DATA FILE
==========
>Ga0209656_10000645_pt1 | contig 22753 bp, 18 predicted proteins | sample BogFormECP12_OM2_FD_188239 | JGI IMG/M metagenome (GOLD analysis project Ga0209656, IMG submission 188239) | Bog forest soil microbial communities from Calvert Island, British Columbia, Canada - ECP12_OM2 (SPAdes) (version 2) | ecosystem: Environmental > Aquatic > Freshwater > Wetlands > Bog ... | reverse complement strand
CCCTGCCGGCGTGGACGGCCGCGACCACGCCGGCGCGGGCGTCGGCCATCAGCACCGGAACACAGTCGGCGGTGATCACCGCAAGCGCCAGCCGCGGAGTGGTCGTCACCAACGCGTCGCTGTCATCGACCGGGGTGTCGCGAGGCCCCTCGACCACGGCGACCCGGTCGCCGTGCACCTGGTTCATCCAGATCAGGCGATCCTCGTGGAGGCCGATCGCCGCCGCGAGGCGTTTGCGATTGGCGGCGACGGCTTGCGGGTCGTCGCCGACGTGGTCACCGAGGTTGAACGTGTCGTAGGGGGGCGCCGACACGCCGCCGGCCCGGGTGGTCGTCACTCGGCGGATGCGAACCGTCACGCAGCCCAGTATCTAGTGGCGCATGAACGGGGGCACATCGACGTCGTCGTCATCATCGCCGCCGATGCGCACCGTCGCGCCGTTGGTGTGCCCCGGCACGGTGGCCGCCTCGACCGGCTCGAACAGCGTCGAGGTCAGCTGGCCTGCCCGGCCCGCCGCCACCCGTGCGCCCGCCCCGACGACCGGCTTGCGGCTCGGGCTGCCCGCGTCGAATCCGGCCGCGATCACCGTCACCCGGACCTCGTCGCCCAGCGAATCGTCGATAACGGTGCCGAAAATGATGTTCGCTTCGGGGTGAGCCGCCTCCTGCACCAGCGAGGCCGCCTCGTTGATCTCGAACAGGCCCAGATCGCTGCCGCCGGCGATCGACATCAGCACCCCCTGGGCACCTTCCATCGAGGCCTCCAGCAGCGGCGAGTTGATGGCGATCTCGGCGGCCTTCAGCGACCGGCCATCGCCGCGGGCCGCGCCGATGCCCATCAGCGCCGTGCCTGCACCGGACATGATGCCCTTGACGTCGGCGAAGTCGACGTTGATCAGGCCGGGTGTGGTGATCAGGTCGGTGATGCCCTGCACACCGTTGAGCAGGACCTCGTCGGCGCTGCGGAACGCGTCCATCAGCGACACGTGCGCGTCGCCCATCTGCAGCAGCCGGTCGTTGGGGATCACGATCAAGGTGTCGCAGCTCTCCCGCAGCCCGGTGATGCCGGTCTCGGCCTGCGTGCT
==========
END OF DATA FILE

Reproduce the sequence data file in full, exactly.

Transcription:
>Ga0209656_10000645_pt1 | contig 22753 bp, 18 predicted proteins | sample BogFormECP12_OM2_FD_188239 | JGI IMG/M metagenome (GOLD analysis project Ga0209656, IMG submission 188239) | Bog forest soil microbial communities from Calvert Island, British Columbia, Canada - ECP12_OM2 (SPAdes) (version 2) | ecosystem: Environmental > Aquatic > Freshwater > Wetlands > Bog ... | reverse complement strand
CCCTGCCGGCGTGGACGGCCGCGACCACGCCGGCGCGGGCGTCGGCCATCAGCACCGGAACACAGTCGGCGGTGATCACCGCAAGCGCCAGCCGCGGAGTGGTCGTCACCAACGCGTCGCTGTCATCGACCGGGGTGTCGCGAGGCCCCTCGACCACGGCGACCCGGTCGCCGTGCACCTGGTTCATCCAGATCAGGCGATCCTCGTGGAGGCCGATCGCCGCCGCGAGGCGTTTGCGATTGGCGGCGACGGCTTGCGGGTCGTCGCCGACGTGGTCACCGAGGTTGAACGTGTCGTAGGGGGGCGCCGACACGCCGCCGGCCCGGGTGGTCGTCACTCGGCGGATGCGAACCGTCACGCAGCCCAGTATCTAGTGGCGCATGAACGGGGGCACATCGACGTCGTCGTCATCATCGCCGCCGATGCGCACCGTCGCGCCGTTGGTGTGCCCCGGCACGGTGGCCGCCTCGACCGGCTCGAACAGCGTCGAGGTCAGCTGGCCTGCCCGGCCCGCCGCCACCCGTGCGCCCGCCCCGACGACCGGCTTGCGGCTCGGGCTGCCCGCGTCGAATCCGGCCGCGATCACCGTCACCCGGACCTCGTCGCCCAGCGAATCGTCGATAACGGTGCCGAAAATGATGTTCGCTTCGGGGTGAGCCGCCTCCTGCACCAGCGAGGCCGCCTCGTTGATCTCGAACAGGCCCAGATCGCTGCCGCCGGCGATCGACATCAGCACCCCCTGGGCACCTTCCATCGAGGCCTCCAGCAGCGGCGAGTTGATGGCGATCTCGGCGGCCTTCAGCGACCGGCCATCGCCGCGGGCCGCGCCGATGCCCATCAGCGCCGTGCCTGCACCGGACATGATGCCCTTGACGTCGGCGAAGTCGACGTTGATCAGGCCGGGTGTGGTGATCAGGTCGGTGATGCCCTGCACACCGTTGAGCAGGACCTCGTCGGCGCTGCGGAACGCGTCCATCAGCGACACGTGCGCGTCGCCCATCTGCAGCAGCCGGTCGTTGGGGATCACGATCAAGGTGTCGCAGCTCTCCCGCAGCCCGGTGATGCCGGTCTCGGCCTGCGTGCT